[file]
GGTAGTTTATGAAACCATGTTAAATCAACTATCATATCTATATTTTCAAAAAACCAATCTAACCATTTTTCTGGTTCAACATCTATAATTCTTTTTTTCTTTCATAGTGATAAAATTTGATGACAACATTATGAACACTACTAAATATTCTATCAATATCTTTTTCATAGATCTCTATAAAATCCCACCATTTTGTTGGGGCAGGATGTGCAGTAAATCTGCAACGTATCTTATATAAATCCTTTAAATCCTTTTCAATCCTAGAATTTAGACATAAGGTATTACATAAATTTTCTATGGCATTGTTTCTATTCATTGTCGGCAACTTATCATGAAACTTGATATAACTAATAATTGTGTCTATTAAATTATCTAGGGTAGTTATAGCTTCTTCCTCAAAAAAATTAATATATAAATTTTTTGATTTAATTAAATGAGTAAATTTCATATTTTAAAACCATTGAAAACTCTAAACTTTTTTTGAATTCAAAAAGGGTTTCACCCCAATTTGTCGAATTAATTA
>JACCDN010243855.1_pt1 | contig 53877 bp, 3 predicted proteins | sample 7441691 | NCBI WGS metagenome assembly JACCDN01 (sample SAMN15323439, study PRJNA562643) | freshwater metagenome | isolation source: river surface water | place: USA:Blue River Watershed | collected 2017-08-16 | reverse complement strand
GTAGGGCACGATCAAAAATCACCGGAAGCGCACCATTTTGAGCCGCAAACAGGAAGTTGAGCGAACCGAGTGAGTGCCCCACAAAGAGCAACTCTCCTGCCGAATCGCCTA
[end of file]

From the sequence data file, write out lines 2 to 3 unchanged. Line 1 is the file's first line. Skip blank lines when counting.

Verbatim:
>JACCDN010243855.1_pt1 | contig 53877 bp, 3 predicted proteins | sample 7441691 | NCBI WGS metagenome assembly JACCDN01 (sample SAMN15323439, study PRJNA562643) | freshwater metagenome | isolation source: river surface water | place: USA:Blue River Watershed | collected 2017-08-16 | reverse complement strand
GTAGGGCACGATCAAAAATCACCGGAAGCGCACCATTTTGAGCCGCAAACAGGAAGTTGAGCGAACCGAGTGAGTGCCCCACAAAGAGCAACTCTCCTGCCGAATCGCCTA